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We cannot say if a person is tall or short, thin or fat without comparing. In the same way, we cannot understand the true value of Sikhism without comparing it with other faiths. A fairly full study of other religions helped enhance my own understanding of Sikhism.

My hope is that we make 2016 a year in which we look again at the powerful and uplifting teachings of our Gurus, and make others aware of balance guidance highly relevant to today’s troubled world.

The attached table (NSO Faith Quiz [1]) was produced in October at the request of young Sikhs in Salt Lake City and California. We should encourage our children, young (and not so young) Sikhs, to complete it objectively to the best of their knowledge. The exercise will result in a greater appreciation of the richness of their heritage.

Best wishes for Guru Gobind Singh ji’s Gurpurb and a happy 2016.

Indarjit

Lord Singh of Wimbledon, Director, Network of Sikh Organisations

A question on the topic of counter extremism and Islam was the subject of a debate last week in the Lords.

UKIP Peer Lord Pearson asked Her Majesty’s Government if they would encourage British Muslims “to identify, confront and expose their violent co-religionists”, as part of the overall anti-terrorism strategy.

Lord Singh said, “my Lords, does the Minister agree that much of the conflict in the Middle East and the radicalisation of young Muslims in this and other countries is due to the export of a cruel and medieval interpretation of Islam from Saudi Arabia that has been rightly criticised by Dr Shuja Shafi, the Secretary General of the Muslim Council of Britain?”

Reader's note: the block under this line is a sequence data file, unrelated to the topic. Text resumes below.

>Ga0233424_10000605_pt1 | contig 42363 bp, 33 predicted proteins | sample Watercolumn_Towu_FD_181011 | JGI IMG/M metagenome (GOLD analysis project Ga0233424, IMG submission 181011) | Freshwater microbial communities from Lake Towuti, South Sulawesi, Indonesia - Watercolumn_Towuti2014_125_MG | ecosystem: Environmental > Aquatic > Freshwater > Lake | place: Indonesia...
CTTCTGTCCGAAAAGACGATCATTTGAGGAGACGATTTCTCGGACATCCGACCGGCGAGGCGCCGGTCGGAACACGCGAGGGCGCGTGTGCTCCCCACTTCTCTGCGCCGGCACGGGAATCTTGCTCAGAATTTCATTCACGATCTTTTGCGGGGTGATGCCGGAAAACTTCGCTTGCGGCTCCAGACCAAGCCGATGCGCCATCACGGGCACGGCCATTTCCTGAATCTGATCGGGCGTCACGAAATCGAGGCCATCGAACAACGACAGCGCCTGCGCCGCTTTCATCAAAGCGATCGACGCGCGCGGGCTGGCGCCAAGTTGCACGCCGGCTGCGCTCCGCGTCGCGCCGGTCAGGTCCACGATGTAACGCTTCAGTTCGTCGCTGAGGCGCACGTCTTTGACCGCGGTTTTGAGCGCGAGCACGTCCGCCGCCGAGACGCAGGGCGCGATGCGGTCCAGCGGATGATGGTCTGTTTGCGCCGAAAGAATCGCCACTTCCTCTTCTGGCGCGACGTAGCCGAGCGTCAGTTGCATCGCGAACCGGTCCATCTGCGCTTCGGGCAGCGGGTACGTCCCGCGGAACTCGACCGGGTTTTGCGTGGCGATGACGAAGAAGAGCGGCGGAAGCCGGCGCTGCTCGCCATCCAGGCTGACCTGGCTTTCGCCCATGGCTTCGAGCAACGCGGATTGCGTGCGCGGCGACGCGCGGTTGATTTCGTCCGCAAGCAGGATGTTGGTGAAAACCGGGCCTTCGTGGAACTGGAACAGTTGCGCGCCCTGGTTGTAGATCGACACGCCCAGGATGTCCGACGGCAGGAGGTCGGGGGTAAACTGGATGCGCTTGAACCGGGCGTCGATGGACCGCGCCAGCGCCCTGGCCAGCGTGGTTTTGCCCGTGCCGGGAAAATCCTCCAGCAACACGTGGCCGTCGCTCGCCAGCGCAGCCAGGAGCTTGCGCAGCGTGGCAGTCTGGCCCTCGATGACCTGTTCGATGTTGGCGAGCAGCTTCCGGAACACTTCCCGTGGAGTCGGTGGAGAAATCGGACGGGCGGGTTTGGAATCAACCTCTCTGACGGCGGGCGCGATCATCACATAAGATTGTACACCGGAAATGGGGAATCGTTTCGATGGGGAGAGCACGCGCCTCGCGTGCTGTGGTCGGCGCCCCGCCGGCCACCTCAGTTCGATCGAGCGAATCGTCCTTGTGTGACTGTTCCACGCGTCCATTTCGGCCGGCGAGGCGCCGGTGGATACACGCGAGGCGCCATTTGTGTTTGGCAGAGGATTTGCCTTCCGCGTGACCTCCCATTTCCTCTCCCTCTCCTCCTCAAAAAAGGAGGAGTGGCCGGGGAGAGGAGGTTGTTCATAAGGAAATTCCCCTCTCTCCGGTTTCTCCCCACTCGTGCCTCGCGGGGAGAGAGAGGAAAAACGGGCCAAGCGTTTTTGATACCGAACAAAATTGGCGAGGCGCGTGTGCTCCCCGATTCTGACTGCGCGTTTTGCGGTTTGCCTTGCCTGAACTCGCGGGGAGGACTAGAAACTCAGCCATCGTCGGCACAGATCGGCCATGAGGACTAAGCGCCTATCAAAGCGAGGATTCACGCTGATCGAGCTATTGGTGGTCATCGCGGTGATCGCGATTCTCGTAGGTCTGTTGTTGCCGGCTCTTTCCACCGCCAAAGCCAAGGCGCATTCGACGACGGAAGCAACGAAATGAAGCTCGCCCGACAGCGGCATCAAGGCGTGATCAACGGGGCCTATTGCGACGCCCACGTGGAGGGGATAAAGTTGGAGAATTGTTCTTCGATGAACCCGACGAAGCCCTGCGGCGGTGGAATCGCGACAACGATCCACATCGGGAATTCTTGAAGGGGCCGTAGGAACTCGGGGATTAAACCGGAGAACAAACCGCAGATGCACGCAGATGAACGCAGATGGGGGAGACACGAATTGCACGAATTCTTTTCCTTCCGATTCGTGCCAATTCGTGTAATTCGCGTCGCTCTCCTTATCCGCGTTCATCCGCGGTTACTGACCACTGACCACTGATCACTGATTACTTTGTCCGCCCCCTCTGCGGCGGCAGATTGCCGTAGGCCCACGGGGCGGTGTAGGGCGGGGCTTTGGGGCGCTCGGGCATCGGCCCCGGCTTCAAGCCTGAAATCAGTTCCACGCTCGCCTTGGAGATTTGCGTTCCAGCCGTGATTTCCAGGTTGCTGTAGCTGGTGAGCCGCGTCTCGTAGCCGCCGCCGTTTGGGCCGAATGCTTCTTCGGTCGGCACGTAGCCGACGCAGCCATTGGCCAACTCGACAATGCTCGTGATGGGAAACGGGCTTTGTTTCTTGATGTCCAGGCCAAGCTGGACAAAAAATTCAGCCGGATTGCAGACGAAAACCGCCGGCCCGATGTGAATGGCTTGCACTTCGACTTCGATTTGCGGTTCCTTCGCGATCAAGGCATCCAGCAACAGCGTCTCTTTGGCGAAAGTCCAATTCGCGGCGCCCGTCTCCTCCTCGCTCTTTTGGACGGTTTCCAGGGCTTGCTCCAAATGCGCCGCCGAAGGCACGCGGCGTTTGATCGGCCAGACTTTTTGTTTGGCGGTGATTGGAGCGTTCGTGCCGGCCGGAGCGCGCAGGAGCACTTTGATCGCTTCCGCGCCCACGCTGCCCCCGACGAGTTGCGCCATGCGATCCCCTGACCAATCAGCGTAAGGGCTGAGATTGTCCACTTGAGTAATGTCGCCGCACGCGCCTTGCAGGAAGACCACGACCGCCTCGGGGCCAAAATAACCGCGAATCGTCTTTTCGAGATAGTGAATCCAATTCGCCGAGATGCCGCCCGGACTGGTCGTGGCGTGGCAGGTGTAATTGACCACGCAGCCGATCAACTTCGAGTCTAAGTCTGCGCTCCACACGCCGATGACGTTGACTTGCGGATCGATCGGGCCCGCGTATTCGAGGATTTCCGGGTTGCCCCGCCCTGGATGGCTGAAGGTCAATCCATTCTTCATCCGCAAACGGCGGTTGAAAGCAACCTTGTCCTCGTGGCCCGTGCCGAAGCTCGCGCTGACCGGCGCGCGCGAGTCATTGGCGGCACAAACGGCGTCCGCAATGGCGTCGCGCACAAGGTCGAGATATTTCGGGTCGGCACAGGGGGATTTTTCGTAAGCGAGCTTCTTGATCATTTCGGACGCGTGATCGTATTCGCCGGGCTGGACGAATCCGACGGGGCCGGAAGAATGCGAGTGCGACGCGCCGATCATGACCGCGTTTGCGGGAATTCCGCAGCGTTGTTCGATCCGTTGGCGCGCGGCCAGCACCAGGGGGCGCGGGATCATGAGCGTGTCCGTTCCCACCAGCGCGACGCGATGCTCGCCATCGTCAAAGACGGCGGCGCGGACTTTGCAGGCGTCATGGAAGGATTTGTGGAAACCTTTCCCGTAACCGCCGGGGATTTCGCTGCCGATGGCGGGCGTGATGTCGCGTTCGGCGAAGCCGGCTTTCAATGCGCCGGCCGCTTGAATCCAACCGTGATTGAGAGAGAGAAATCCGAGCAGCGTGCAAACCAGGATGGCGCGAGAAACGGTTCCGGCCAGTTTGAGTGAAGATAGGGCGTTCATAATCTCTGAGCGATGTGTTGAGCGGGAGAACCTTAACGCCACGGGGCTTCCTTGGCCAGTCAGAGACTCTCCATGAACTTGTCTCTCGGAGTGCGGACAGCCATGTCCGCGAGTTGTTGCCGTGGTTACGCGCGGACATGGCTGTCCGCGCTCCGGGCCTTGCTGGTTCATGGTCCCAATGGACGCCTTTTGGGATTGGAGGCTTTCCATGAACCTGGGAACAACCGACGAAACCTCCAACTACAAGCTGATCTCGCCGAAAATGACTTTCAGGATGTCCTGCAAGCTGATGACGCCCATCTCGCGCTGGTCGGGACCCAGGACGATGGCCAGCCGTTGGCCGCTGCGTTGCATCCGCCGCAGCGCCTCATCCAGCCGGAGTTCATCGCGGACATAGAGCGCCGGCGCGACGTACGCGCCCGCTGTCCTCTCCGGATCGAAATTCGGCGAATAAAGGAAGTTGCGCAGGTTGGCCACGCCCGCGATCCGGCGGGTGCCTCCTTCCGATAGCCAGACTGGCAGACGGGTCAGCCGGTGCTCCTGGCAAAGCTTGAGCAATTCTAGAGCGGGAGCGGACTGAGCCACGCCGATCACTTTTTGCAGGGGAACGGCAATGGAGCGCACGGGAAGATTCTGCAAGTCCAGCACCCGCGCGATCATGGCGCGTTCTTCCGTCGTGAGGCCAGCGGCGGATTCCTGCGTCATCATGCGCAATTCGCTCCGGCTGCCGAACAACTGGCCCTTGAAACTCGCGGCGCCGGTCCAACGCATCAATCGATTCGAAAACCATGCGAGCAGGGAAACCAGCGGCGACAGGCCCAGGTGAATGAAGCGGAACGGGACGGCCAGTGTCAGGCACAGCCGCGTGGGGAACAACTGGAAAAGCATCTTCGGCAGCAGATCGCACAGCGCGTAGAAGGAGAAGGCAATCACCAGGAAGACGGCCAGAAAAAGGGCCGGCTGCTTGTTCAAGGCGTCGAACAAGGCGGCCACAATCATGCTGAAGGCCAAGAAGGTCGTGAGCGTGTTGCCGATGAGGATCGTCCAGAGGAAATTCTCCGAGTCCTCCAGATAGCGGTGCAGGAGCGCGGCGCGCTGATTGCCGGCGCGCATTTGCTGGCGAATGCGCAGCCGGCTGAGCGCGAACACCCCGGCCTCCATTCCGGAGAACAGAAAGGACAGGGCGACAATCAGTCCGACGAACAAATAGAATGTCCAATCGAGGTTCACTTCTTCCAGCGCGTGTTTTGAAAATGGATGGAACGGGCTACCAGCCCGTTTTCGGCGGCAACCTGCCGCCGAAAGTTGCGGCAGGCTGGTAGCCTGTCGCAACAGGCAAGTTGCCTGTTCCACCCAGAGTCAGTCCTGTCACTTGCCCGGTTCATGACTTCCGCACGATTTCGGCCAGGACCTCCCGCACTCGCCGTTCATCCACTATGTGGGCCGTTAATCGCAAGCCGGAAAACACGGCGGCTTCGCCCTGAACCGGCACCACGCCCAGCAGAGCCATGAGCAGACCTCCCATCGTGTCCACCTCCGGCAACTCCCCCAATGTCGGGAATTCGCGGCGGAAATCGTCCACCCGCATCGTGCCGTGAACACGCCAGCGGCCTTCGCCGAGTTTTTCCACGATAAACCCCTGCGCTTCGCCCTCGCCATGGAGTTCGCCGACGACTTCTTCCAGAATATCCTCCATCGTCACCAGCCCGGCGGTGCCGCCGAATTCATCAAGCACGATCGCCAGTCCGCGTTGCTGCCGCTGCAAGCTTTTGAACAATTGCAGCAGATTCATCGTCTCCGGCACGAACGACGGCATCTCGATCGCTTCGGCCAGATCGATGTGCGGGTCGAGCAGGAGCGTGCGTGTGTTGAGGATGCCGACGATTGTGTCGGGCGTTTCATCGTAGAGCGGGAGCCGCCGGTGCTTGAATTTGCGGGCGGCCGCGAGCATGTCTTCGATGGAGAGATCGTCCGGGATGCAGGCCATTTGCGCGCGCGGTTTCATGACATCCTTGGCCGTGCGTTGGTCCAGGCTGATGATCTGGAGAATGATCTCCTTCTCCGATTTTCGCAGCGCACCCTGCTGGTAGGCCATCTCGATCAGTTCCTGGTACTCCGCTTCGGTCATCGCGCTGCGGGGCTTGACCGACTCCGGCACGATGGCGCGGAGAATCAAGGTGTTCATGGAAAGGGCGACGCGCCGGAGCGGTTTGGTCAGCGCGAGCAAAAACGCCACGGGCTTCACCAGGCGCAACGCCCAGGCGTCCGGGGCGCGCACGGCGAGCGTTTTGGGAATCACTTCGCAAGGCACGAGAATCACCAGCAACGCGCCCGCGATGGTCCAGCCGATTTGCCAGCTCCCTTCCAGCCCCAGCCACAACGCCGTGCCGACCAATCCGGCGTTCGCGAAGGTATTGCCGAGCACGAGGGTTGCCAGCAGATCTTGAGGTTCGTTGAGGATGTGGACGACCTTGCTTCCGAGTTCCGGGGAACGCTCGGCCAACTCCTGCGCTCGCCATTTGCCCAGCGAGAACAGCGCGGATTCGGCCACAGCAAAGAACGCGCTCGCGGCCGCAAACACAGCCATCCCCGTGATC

He went on, “should we not be doing much more to help people counter this extreme interpretation of their faith, which is doing incalculable harm to the image of Islam?”

The debate follows from a memorandum published last month by Lord Pearson titled “Shall we talk about Islam.”

Other Peers who participated in the debate included former Chancellor of the Exchequer Lord Lamont, and Lord Paddick the former Deputy Assistant Commissioner of the Metropolitan Police Service.

The Network of Sikh Organisations (NSO) is pleased to acknowledge positive steps taken by the government, following its campaigning on the issue of separate monitoring for anti-Sikh hate crime.

A Home office spokesperson said, “Crime motivated by hatred or hostility towards someone because of who they or their religious beliefs are absolutely deplorable.”

They added, “We announced a new cross-Government hate crime plan. We also announced that we will work with the police to provide a breakdown of religious based hate crime as part of the data recorded by the police – this will ensure that in future there is accurate data on crimes committed against people because of their faith and race – including crimes committed against Sikhs.”

Lord Singh who has raised the issue on a number of occasions in the last year said, “NSO persistence in constantly raising this issue with ministers in the Lords and in discussion with the DCLG finally appears to be paying off.”

He went on, “The government now seem to realize the seriousness of race and mistaken identity hate crimes against members of the Sikh community.”

The Network of Sikh Organisations (NSO) expresses disappointment at the government’s continuing apathy on the subject of Sikh victims of hate crime.

In October the government announced anti-Muslim hate crime would be monitored as a separate category across all police forces, providing parity with the recording of anti-Semitic hate crime.